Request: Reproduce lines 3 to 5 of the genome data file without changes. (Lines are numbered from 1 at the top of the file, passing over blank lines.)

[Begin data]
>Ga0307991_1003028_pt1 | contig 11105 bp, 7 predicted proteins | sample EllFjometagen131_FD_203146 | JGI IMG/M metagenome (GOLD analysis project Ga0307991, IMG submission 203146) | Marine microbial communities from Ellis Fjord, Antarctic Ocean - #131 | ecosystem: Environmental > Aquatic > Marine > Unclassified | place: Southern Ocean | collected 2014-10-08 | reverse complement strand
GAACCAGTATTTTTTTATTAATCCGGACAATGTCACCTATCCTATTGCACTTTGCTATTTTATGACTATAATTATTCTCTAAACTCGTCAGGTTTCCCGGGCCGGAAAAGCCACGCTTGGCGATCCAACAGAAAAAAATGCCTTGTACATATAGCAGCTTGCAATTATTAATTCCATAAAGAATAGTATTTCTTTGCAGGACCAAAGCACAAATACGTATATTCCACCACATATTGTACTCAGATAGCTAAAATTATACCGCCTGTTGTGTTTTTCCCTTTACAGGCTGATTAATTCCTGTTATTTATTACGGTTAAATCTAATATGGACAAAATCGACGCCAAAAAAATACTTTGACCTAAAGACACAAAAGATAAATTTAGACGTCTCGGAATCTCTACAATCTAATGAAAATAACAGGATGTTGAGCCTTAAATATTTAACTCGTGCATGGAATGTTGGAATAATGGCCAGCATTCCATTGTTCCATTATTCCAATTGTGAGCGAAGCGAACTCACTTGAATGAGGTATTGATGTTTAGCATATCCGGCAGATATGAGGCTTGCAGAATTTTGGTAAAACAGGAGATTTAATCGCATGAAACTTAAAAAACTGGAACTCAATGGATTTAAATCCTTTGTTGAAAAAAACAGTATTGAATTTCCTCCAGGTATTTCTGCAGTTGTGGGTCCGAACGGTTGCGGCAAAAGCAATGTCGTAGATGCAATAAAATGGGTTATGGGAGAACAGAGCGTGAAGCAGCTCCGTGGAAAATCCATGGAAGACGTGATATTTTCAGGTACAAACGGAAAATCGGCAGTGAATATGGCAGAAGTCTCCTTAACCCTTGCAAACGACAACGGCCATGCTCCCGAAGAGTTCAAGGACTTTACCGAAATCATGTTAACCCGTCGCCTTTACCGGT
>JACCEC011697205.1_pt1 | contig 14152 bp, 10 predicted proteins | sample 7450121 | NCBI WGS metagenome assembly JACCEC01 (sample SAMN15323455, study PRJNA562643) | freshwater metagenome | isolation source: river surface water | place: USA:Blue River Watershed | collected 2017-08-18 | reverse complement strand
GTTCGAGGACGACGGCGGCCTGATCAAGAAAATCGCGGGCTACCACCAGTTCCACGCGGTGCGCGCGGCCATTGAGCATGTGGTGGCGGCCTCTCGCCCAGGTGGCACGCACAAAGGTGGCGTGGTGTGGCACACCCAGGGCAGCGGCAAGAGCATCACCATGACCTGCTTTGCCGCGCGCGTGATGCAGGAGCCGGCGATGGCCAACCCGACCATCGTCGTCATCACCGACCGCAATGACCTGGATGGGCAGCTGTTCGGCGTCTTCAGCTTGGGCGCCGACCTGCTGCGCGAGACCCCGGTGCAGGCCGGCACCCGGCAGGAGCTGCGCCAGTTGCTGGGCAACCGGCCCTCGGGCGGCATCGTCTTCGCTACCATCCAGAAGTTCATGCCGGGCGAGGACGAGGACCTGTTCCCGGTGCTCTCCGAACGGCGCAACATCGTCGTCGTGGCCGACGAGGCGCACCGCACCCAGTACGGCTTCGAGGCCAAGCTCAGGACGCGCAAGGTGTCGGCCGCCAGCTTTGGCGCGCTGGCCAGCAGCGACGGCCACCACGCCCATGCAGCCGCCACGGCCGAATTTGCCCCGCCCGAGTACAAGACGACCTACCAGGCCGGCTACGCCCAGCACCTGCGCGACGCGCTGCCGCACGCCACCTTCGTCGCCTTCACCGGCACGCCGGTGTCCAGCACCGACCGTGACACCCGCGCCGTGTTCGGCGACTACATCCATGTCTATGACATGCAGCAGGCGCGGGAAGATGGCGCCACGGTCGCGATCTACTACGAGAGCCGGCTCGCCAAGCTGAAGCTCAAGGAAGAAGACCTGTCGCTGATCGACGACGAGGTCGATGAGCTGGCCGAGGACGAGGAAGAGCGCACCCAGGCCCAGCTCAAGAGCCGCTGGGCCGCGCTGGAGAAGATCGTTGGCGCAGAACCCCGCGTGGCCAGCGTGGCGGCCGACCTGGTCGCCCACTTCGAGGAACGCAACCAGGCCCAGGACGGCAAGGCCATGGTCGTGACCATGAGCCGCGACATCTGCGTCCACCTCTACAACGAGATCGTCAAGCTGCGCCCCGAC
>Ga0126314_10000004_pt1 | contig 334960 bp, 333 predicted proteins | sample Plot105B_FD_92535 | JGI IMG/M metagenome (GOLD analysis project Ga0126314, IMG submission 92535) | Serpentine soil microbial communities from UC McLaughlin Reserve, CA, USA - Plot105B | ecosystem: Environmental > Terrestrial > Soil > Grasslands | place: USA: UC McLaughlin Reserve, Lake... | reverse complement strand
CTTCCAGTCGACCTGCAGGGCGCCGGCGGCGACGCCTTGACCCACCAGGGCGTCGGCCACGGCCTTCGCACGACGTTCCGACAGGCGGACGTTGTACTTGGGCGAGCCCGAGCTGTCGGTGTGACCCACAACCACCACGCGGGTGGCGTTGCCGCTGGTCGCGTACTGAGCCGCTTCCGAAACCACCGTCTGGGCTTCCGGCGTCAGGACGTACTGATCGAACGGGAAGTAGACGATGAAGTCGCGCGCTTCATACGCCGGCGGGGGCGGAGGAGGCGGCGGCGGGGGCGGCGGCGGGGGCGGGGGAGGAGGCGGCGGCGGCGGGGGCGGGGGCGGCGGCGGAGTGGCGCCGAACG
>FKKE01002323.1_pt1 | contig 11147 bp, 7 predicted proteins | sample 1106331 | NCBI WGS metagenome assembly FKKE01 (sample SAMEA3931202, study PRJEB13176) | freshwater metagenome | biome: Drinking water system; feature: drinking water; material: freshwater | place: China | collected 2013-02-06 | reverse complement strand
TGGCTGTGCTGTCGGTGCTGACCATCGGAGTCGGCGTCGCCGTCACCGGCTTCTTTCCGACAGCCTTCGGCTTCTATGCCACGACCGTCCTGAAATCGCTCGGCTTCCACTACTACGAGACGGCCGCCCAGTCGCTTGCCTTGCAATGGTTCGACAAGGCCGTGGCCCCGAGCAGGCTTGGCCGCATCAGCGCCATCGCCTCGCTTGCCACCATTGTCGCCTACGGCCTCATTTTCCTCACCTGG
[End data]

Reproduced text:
>JACCEC011697205.1_pt1 | contig 14152 bp, 10 predicted proteins | sample 7450121 | NCBI WGS metagenome assembly JACCEC01 (sample SAMN15323455, study PRJNA562643) | freshwater metagenome | isolation source: river surface water | place: USA:Blue River Watershed | collected 2017-08-18 | reverse complement strand
GTTCGAGGACGACGGCGGCCTGATCAAGAAAATCGCGGGCTACCACCAGTTCCACGCGGTGCGCGCGGCCATTGAGCATGTGGTGGCGGCCTCTCGCCCAGGTGGCACGCACAAAGGTGGCGTGGTGTGGCACACCCAGGGCAGCGGCAAGAGCATCACCATGACCTGCTTTGCCGCGCGCGTGATGCAGGAGCCGGCGATGGCCAACCCGACCATCGTCGTCATCACCGACCGCAATGACCTGGATGGGCAGCTGTTCGGCGTCTTCAGCTTGGGCGCCGACCTGCTGCGCGAGACCCCGGTGCAGGCCGGCACCCGGCAGGAGCTGCGCCAGTTGCTGGGCAACCGGCCCTCGGGCGGCATCGTCTTCGCTACCATCCAGAAGTTCATGCCGGGCGAGGACGAGGACCTGTTCCCGGTGCTCTCCGAACGGCGCAACATCGTCGTCGTGGCCGACGAGGCGCACCGCACCCAGTACGGCTTCGAGGCCAAGCTCAGGACGCGCAAGGTGTCGGCCGCCAGCTTTGGCGCGCTGGCCAGCAGCGACGGCCACCACGCCCATGCAGCCGCCACGGCCGAATTTGCCCCGCCCGAGTACAAGACGACCTACCAGGCCGGCTACGCCCAGCACCTGCGCGACGCGCTGCCGCACGCCACCTTCGTCGCCTTCACCGGCACGCCGGTGTCCAGCACCGACCGTGACACCCGCGCCGTGTTCGGCGACTACATCCATGTCTATGACATGCAGCAGGCGCGGGAAGATGGCGCCACGGTCGCGATCTACTACGAGAGCCGGCTCGCCAAGCTGAAGCTCAAGGAAGAAGACCTGTCGCTGATCGACGACGAGGTCGATGAGCTGGCCGAGGACGAGGAAGAGCGCACCCAGGCCCAGCTCAAGAGCCGCTGGGCCGCGCTGGAGAAGATCGTTGGCGCAGAACCCCGCGTGGCCAGCGTGGCGGCCGACCTGGTCGCCCACTTCGAGGAACGCAACCAGGCCCAGGACGGCAAGGCCATGGTCGTGACCATGAGCCGCGACATCTGCGTCCACCTCTACAACGAGATCGTCAAGCTGCGCCCCGAC
>Ga0126314_10000004_pt1 | contig 334960 bp, 333 predicted proteins | sample Plot105B_FD_92535 | JGI IMG/M metagenome (GOLD analysis project Ga0126314, IMG submission 92535) | Serpentine soil microbial communities from UC McLaughlin Reserve, CA, USA - Plot105B | ecosystem: Environmental > Terrestrial > Soil > Grasslands | place: USA: UC McLaughlin Reserve, Lake... | reverse complement strand